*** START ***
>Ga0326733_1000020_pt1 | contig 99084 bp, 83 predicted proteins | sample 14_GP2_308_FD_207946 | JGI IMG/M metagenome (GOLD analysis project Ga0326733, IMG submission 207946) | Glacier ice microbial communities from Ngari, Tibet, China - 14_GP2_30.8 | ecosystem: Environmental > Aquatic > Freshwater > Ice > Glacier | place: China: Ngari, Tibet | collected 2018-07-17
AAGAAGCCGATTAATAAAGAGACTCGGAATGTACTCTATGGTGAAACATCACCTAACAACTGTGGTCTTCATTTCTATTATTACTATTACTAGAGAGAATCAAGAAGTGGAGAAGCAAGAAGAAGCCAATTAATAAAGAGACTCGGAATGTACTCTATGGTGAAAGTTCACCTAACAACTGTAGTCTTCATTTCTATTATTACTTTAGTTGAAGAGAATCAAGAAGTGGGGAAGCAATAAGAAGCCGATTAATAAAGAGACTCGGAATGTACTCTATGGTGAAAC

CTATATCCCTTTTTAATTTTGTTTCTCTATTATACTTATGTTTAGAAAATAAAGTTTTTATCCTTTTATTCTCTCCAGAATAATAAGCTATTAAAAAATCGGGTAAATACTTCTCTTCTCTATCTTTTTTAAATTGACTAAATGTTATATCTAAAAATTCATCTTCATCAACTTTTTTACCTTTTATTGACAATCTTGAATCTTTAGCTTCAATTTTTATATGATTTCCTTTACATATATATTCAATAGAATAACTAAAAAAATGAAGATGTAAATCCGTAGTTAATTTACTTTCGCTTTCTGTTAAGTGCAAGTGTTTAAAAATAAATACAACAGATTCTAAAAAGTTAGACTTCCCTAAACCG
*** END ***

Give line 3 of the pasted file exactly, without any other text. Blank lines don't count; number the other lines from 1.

CTATATCCCTTTTTAATTTTGTTTCTCTATTATACTTATGTTTAGAAAATAAAGTTTTTATCCTTTTATTCTCTCCAGAATAATAAGCTATTAAAAAATCGGGTAAATACTTCTCTTCTCTATCTTTTTTAAATTGACTAAATGTTATATCTAAAAATTCATCTTCATCAACTTTTTTACCTTTTATTGACAATCTTGAATCTTTAGCTTCAATTTTTATATGATTTCCTTTACATATATATTCAATAGAATAACTAAAAAAATGAAGATGTAAATCCGTAGTTAATTTACTTTCGCTTTCTGTTAAGTGCAAGTGTTTAAAAATAAATACAACAGATTCTAAAAAGTTAGACTTCCCTAAACCG